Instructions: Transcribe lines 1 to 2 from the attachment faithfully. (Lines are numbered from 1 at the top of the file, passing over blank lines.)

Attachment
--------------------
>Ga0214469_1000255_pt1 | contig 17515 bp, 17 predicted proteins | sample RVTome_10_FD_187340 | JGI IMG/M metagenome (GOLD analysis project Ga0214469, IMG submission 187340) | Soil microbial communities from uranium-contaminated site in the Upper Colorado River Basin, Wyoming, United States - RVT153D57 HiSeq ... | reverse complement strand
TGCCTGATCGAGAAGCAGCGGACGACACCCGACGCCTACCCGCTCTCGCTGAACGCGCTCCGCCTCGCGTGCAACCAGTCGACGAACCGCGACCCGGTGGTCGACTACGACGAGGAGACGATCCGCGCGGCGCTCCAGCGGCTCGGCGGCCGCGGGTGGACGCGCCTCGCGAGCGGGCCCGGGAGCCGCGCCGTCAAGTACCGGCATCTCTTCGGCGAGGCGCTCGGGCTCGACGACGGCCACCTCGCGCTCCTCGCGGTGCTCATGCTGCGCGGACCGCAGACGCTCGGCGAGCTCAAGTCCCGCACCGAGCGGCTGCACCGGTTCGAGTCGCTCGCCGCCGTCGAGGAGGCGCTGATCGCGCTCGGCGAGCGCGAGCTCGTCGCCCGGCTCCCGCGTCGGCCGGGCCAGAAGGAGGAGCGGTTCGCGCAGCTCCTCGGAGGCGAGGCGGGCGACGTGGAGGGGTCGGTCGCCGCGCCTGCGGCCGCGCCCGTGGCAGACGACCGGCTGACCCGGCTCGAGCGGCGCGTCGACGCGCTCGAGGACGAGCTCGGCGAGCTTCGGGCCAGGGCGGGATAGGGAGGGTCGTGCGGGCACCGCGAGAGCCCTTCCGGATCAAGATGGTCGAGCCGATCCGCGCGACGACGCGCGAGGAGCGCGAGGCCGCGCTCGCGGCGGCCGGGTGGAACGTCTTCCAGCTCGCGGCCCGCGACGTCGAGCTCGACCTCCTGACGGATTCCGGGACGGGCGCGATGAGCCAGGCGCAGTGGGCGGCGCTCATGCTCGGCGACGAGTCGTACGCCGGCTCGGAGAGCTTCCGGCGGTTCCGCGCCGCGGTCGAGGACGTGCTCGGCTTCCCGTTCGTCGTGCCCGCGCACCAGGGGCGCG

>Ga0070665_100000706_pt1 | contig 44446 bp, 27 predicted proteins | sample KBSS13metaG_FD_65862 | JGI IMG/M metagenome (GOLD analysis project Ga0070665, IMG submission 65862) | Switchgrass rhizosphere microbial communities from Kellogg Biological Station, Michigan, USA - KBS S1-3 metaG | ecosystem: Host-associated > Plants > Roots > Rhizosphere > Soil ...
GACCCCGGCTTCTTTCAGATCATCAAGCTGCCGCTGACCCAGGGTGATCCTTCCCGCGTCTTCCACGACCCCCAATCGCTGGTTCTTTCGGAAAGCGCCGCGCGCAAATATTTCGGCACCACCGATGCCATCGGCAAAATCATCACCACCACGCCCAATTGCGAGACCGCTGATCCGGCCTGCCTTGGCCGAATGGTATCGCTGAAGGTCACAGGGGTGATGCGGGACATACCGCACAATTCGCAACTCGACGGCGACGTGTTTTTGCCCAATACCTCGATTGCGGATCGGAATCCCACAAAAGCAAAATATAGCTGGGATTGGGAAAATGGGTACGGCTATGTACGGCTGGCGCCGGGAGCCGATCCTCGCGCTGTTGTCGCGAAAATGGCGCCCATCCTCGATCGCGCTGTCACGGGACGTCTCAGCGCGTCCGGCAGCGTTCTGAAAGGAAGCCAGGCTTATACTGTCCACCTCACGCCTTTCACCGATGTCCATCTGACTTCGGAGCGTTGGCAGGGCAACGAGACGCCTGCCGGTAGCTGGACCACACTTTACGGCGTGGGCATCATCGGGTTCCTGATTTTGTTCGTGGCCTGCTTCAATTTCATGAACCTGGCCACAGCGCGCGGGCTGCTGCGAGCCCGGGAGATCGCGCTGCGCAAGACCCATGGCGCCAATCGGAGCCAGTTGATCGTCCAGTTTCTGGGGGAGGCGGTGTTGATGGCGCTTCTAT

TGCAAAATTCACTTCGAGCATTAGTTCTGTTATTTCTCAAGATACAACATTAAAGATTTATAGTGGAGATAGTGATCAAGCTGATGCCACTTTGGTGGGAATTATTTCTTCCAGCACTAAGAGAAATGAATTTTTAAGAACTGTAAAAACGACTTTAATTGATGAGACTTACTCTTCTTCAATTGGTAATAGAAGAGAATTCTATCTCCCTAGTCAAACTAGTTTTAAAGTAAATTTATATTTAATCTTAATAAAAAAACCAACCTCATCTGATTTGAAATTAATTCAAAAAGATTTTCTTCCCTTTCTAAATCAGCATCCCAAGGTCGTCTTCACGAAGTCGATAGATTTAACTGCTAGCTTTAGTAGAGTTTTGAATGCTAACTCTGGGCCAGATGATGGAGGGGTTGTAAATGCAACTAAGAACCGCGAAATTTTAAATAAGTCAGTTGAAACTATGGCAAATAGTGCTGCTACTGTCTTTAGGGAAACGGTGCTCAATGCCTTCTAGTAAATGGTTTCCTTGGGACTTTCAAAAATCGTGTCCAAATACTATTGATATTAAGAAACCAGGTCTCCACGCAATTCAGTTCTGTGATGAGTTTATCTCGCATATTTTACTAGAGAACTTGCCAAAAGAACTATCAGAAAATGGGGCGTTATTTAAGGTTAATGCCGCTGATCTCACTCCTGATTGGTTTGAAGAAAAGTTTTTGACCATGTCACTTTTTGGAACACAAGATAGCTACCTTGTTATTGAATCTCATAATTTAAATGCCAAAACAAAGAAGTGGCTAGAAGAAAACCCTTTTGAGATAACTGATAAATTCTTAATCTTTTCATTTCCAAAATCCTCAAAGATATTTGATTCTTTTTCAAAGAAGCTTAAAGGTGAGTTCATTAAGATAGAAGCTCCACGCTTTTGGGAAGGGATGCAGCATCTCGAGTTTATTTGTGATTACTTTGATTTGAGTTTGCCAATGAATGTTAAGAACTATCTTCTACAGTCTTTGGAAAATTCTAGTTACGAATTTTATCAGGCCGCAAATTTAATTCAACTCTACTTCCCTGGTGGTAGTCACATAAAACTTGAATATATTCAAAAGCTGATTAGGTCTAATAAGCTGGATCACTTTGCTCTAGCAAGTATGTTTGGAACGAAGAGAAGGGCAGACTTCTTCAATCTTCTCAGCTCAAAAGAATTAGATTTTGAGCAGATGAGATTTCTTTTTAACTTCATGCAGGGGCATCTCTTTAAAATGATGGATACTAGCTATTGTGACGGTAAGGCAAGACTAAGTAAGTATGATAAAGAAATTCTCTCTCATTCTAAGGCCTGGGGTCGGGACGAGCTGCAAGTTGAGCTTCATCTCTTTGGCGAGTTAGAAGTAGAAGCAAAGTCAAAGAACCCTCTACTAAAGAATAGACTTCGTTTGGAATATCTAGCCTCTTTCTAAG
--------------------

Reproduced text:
>Ga0214469_1000255_pt1 | contig 17515 bp, 17 predicted proteins | sample RVTome_10_FD_187340 | JGI IMG/M metagenome (GOLD analysis project Ga0214469, IMG submission 187340) | Soil microbial communities from uranium-contaminated site in the Upper Colorado River Basin, Wyoming, United States - RVT153D57 HiSeq ... | reverse complement strand
TGCCTGATCGAGAAGCAGCGGACGACACCCGACGCCTACCCGCTCTCGCTGAACGCGCTCCGCCTCGCGTGCAACCAGTCGACGAACCGCGACCCGGTGGTCGACTACGACGAGGAGACGATCCGCGCGGCGCTCCAGCGGCTCGGCGGCCGCGGGTGGACGCGCCTCGCGAGCGGGCCCGGGAGCCGCGCCGTCAAGTACCGGCATCTCTTCGGCGAGGCGCTCGGGCTCGACGACGGCCACCTCGCGCTCCTCGCGGTGCTCATGCTGCGCGGACCGCAGACGCTCGGCGAGCTCAAGTCCCGCACCGAGCGGCTGCACCGGTTCGAGTCGCTCGCCGCCGTCGAGGAGGCGCTGATCGCGCTCGGCGAGCGCGAGCTCGTCGCCCGGCTCCCGCGTCGGCCGGGCCAGAAGGAGGAGCGGTTCGCGCAGCTCCTCGGAGGCGAGGCGGGCGACGTGGAGGGGTCGGTCGCCGCGCCTGCGGCCGCGCCCGTGGCAGACGACCGGCTGACCCGGCTCGAGCGGCGCGTCGACGCGCTCGAGGACGAGCTCGGCGAGCTTCGGGCCAGGGCGGGATAGGGAGGGTCGTGCGGGCACCGCGAGAGCCCTTCCGGATCAAGATGGTCGAGCCGATCCGCGCGACGACGCGCGAGGAGCGCGAGGCCGCGCTCGCGGCGGCCGGGTGGAACGTCTTCCAGCTCGCGGCCCGCGACGTCGAGCTCGACCTCCTGACGGATTCCGGGACGGGCGCGATGAGCCAGGCGCAGTGGGCGGCGCTCATGCTCGGCGACGAGTCGTACGCCGGCTCGGAGAGCTTCCGGCGGTTCCGCGCCGCGGTCGAGGACGTGCTCGGCTTCCCGTTCGTCGTGCCCGCGCACCAGGGGCGCG